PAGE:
Most of the interviews were conducted with Eastern European Jews, and of these the majority were from Poland. Yet Boder was keen on speaking to many different kinds of groups: Western European Jews (including six Greek Jews that did not fit neatly in either category) number close to twenty. His interviewees thus covered the extreme ends of the spectrum of modern Jewish experience, from passionately Torah-observant Jews who hailed from great yeshiva centers in Lithuania, to assimilated German Jews married to non-Jewish spouses. Most, however, fell somewhere in between. When it came to war time experience, the greater part—whether Eastern or Western, Hungarian or Greek—had ended up in labor or concentration camps. The terrible rigors were what Boder believed his American audience needed an education about: “We know very little in America about the things that happened to you people who were in concentration camps,” was how Boder would orient his narrator to the task and purpose of the interview. But such a mandate did not stop Boder from interviewing over twenty Jews who had not been in the camps. Their stories—of enduring the privation of ghettos, of hiding in woods or on farms, of fleeing to or fighting for Russia—presumably qualified as the “not unusual stories” that Boder said he was seeking and could similarly perform the task of educating an audience across the ocean.
Tip ‘o the hat to the Center for the History of Psychology’s Facebook page for bringing this resource to our attention. Included in the Center’s collections is the Peirce Wire Recorder Boder used in his interviews.
The May 2012 issue of History of Psychology is now online. Included in this issue are a number of all new articles, including pieces on the history of postpartum depression, a late-nineteenth century nerve training controversy, and the use of psychology by American ministers in the mid-twentieth century. Other items in this issue include an interview with Philip Zimbardo on the 40th anniversary of the Stanford Prison Experiment, the incorporation of cross-cultural examples in teaching, and a look back at the Holocaust interviews conducted by psychologist David Boder in the 1940s. Additionally, Frances Cherry, Rhoda Unger, and Andrew Winston comment on an earlier article by William Woodward on Jewish émigré psychologists and Woodward responds. Full titles, authors, and abstracts follow below.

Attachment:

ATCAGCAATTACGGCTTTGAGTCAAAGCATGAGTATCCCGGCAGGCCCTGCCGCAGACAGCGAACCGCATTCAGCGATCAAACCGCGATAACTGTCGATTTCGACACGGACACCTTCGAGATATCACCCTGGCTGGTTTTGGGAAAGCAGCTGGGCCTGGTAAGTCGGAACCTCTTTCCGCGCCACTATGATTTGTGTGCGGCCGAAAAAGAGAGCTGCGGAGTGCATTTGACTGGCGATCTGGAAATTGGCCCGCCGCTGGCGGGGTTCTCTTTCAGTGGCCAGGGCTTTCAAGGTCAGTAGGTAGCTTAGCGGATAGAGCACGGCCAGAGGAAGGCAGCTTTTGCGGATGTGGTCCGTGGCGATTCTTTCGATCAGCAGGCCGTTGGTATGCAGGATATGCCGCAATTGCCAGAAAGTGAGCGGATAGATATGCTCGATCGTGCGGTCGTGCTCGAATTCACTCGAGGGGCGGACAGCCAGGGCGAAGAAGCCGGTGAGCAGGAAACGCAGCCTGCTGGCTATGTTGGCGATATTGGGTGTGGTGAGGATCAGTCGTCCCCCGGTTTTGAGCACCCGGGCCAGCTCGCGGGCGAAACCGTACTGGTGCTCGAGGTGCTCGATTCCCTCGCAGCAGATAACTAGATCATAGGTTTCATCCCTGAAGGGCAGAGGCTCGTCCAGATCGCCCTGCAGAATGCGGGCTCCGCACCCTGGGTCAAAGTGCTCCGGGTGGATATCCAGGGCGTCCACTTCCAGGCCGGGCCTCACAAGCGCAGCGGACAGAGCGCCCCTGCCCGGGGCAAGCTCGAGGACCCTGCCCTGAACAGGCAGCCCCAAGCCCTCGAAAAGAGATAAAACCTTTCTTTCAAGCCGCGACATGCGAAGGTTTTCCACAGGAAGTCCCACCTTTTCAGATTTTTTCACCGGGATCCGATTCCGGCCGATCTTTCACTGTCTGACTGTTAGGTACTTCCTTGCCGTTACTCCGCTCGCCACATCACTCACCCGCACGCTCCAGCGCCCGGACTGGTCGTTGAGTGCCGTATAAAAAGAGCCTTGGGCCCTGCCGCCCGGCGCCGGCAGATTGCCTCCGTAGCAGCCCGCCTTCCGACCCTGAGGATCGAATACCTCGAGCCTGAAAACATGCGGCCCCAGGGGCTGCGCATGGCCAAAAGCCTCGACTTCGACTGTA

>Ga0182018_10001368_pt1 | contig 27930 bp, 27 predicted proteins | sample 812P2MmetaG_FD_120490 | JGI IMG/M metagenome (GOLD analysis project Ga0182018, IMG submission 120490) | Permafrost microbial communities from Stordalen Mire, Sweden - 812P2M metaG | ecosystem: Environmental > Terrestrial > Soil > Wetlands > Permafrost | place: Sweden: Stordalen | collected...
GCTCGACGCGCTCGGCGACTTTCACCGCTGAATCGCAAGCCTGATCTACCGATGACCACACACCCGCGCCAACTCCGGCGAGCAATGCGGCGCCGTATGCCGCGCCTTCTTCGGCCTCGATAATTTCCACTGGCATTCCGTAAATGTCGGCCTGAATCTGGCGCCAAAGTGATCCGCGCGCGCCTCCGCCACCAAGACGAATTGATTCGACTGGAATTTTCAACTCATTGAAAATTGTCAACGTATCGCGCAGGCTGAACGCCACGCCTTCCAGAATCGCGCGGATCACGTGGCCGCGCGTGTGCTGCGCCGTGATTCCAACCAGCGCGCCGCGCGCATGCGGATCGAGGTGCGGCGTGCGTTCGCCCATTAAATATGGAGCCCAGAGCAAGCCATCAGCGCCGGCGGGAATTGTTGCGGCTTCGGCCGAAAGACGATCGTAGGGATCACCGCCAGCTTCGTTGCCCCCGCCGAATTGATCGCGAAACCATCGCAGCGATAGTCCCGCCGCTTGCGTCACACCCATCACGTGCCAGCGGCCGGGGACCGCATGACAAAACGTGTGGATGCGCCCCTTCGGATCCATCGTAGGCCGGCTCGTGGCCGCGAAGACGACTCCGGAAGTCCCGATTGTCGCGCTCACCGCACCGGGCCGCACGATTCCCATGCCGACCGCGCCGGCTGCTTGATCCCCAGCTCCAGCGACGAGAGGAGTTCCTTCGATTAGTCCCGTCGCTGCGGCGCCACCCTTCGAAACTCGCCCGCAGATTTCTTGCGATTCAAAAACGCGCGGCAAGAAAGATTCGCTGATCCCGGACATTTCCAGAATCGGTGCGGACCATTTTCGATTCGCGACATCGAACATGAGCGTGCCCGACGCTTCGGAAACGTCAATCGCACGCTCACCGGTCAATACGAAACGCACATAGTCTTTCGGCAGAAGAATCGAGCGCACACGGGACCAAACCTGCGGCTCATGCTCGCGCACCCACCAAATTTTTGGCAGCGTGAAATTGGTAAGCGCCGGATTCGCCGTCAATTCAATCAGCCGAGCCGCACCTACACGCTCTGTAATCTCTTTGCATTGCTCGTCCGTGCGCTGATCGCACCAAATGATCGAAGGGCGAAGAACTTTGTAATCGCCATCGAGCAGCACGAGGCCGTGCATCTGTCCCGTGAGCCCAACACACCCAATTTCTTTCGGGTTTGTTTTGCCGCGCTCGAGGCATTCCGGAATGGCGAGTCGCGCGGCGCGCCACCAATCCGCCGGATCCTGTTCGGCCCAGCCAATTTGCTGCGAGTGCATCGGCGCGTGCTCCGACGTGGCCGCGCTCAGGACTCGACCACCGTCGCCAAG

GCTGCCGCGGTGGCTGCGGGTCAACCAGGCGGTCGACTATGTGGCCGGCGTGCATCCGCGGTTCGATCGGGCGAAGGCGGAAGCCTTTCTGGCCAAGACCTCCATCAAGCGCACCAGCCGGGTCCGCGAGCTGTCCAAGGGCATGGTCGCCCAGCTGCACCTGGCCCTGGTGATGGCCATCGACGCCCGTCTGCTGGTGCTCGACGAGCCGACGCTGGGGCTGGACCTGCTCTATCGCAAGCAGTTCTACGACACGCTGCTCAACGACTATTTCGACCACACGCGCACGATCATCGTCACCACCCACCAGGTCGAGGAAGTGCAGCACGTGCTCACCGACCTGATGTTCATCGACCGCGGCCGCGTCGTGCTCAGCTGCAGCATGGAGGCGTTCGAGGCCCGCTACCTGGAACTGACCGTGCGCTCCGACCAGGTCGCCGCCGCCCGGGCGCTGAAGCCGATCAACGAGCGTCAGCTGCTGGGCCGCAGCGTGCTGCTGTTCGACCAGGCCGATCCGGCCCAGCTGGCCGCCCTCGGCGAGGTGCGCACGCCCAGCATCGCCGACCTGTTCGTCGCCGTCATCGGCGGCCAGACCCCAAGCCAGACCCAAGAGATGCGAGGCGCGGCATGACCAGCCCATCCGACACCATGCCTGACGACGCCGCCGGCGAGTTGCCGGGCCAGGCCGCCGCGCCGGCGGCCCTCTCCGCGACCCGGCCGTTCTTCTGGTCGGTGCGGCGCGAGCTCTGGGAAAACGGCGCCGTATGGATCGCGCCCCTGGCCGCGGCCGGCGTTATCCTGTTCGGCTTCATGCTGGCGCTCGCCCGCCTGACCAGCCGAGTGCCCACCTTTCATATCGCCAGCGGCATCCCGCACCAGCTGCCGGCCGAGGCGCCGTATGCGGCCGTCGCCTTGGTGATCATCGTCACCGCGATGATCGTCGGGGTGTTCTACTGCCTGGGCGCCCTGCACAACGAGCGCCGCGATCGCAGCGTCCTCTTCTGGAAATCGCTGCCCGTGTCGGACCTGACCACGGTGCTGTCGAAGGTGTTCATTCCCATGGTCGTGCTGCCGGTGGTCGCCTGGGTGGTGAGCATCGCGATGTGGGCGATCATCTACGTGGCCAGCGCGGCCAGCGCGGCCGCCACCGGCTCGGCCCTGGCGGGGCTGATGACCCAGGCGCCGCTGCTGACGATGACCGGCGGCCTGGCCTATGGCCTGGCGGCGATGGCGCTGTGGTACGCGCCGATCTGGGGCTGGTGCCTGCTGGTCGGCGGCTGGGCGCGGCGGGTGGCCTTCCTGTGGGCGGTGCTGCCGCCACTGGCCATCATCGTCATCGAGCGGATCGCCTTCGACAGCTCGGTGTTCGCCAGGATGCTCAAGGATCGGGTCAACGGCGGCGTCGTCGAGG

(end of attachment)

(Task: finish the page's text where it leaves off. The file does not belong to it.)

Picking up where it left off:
“Can’t a mother sing the blues? Postpartum depression and the construction of motherhood in late 20th-century America,” by Lisa Held & Alexandra Rutherford. The abstract reads,
Popular depictions of 20th-century American motherhood have typically emphasized the joy and fulfillment that a new mother can expect to experience on her child’s arrival. But starting in the 1950s, discussions of the “baby blues” began to appear in the popular press. How did articles about the baby blues, and then postpartum depression, challenge these rosy depictions? In this article, we examine portrayals of postpartum distress in popular magazines and advice books during the second half of the 20th century to examine how the unsettling pairing of distress and motherhood was culturally negotiated in these decades. We show that these portrayals revealed a persistent reluctance to situate motherhood itself as the cause of serious emotional distress and a consistent focus on changing mothers to adapt to their role rather than changing the parameters of the role itself. Regardless of whether these messages actually helped or hindered new mothers themselves, we suggest that they reflected the rarely challenged assumption that motherhood and distress should not mix.
“Delsartean hypnosis for girls’ bodies and minds: Annie Payson Call and the Lasell Seminary nerve training controversy,” by John M. Andrick. The abstract reads Continue reading New Issue! History of Psychology